Like McCann a decade ago, today’s prosecutors used a secret John Doe investigation to compel testimony from witnesses and secure documents - a process many Republicans want to restrict with Senate Bill 43.

The $700,000 donation “makes the offenses in the caucus scandal look like peanuts,” McCann testified. “We don’t need less regulation, we need more regulation. We don’t need closing down the John Doe to investigate governmental wrongdoing, we need more aggressive DAs using the John Doe.”

Now it turns out even the $700,000 donation was small. Yahoo News reported Monday that Wisconsin Club for Growth also got $1.5 million from John Menard, Jr., Wisconsin’s wealthiest person, while his Menard’s home improvement company benefited from state tax credits. A Walker aide denies any favoritism.

GOP leaders suggest John Doe probes have been witch hunts by Democratic DAs. But McCann prosecuted a fellow Democrat. And in the most recent John Doe targeting conservatives, two of the DAs who signed off were Republicans.

McCann warned that passing SB 43 would essentially exempt political crimes from John Doe probes.

“This is a bill to protect legislators,” he warned.

“If people knew what this bill was removing, there would be a public hue and cry,” he added.

Limiting big money in politics may be impossible because of court rulings, but those donations should at least be disclosed to voters before elections. The mining and Menard’s money came to light only by mistake or through unofficial channels.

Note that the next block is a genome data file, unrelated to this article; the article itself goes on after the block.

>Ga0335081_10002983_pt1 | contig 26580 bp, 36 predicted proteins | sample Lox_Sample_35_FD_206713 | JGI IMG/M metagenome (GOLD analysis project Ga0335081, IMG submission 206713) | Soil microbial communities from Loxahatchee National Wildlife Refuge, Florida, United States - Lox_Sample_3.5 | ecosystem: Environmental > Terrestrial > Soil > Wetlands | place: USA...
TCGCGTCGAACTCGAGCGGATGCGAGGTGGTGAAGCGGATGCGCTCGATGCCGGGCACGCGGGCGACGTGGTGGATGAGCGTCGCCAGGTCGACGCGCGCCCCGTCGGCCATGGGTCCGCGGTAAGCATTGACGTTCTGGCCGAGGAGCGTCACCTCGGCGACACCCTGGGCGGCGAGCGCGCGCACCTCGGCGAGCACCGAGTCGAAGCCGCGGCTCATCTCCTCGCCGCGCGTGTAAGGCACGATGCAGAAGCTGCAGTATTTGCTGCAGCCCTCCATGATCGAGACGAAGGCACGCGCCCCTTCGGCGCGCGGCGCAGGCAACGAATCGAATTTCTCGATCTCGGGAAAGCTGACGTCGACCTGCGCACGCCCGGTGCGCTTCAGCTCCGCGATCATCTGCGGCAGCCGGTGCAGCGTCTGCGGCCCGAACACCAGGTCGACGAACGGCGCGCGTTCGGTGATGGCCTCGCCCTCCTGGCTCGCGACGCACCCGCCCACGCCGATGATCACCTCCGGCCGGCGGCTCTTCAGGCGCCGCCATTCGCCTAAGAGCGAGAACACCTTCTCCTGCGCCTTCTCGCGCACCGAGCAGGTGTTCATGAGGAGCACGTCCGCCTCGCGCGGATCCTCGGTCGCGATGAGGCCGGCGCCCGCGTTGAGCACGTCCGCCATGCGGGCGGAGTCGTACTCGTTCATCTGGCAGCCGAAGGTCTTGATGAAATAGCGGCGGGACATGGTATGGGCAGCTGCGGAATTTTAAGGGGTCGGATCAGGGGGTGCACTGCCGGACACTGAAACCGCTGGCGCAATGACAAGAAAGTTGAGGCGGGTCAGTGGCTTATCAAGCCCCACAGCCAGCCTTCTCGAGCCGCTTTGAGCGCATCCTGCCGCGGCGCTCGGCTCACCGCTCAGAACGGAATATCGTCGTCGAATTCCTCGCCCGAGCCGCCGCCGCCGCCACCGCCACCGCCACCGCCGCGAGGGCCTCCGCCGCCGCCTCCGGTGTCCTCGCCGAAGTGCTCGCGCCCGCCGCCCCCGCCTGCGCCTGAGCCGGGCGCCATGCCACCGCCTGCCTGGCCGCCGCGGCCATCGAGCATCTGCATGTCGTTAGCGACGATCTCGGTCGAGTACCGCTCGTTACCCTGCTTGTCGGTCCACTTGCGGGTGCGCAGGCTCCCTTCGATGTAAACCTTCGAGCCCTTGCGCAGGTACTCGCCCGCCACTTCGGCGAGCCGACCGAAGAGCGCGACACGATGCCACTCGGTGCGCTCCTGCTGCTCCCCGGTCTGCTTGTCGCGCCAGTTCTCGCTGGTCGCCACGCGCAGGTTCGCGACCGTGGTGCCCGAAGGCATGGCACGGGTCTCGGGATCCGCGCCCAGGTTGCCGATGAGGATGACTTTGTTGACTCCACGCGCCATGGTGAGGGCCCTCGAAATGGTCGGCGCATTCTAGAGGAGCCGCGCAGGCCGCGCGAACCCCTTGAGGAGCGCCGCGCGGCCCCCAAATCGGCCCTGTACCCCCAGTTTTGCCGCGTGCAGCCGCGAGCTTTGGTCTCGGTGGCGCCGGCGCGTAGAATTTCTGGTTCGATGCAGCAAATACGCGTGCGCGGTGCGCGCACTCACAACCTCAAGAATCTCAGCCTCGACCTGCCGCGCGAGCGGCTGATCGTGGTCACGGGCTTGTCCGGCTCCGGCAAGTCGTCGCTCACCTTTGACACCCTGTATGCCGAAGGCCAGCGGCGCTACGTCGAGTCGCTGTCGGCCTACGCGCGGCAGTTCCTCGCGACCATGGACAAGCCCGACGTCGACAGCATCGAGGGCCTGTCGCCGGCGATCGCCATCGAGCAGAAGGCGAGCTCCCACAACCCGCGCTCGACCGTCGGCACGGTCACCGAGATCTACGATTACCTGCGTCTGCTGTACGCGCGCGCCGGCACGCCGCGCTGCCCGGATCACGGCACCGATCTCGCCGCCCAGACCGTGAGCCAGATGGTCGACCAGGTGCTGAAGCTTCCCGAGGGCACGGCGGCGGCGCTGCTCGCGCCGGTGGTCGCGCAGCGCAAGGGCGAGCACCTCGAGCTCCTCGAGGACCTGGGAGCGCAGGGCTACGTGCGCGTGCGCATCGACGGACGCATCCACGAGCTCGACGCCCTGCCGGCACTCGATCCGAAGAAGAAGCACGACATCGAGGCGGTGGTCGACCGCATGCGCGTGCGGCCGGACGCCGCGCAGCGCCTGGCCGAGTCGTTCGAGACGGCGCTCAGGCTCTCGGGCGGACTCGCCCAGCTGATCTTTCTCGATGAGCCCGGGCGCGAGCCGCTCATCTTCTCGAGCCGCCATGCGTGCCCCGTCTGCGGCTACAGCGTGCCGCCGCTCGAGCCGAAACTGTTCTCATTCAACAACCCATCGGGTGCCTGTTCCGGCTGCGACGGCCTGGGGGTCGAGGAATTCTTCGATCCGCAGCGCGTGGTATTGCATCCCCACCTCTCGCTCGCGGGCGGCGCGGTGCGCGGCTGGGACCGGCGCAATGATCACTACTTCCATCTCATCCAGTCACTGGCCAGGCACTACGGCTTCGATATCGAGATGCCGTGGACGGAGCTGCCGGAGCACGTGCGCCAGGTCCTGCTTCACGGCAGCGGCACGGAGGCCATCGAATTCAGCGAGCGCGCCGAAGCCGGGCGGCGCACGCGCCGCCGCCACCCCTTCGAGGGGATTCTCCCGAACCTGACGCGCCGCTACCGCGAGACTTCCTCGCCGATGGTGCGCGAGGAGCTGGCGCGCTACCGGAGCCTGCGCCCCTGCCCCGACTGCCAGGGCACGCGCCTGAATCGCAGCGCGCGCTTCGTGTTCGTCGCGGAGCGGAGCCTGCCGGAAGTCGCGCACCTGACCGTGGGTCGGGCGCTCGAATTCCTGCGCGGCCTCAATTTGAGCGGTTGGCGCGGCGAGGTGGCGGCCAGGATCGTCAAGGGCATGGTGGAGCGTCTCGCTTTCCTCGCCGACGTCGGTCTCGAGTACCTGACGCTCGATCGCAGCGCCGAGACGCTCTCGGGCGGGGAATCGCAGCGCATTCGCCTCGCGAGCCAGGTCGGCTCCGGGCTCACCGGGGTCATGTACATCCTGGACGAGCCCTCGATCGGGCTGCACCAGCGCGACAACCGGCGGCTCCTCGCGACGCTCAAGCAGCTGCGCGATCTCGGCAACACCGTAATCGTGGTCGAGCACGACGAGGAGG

Lawmakers should adopt strong disclosure rules and stop the rush to pass SB 43.


Kenosha News, March 26

A step toward healthier food

Once social scientists and others worried that the world’s population would outstrip the ability to produce food, which would have meant there would be natural cap on the number of people the planet could support.

Something quite different happened. Both population and food production have soared. There is plenty of food produced by agriculture to feed everyone. It just doesn’t get to all the hungry people - estimated at 870 million - for a variety of reasons, some technical and some political or economic.

Food production soared because of the development of new agricultural techniques, fertilizers, pesticides and even medicines for animals grown for food.

While the volume of food produced is commendable, there are problems with some of the techniques. High on that list is the use of antibiotics in food for meat animals. The antibiotics enable farms to crowd animals together more without getting sick. Sometimes the antibiotics help the animals grow faster.

That’s good for producing high volumes of meat, but there is a serious consequence. The widespread use of antibiotics in farming makes the antibiotics less effective for humans to use treating diseases.

According to the San Jose Mercury, nearly 80 percent on the antibiotics sold in the United States are given to farm animals - healthy animals - as preventive medicine or to promote growth. This practice is considered to be a factor in the rise of antibiotic-resistant infections, which killed 23,000 people in 2014. The European Union banned using antibiotics in healthy animals 10 years ago, but the U.S. Food and Drug Administration still permits the practice.

However, a growing number of consumers and the restaurants and retailers that serve them, are concerned enough to demand antibiotic-free meats. Wendy’s, Chipoltle, Panera and Chick-fil-A don’t serve chickens treated with antibiotics, and McDonald’s announced that it will phase out chickens treated with antibiotics in the next two years.

That’s a big step, since McDonald’s reportedly buys 3 percent of all the chicken in the country. We hope more restaurants and retailers follow the trend.

It won’t do anything for people in undeveloped nations that don’t have enough food, but the volume-at-any-cost food production style of the developed world hasn’t done much for them anyway.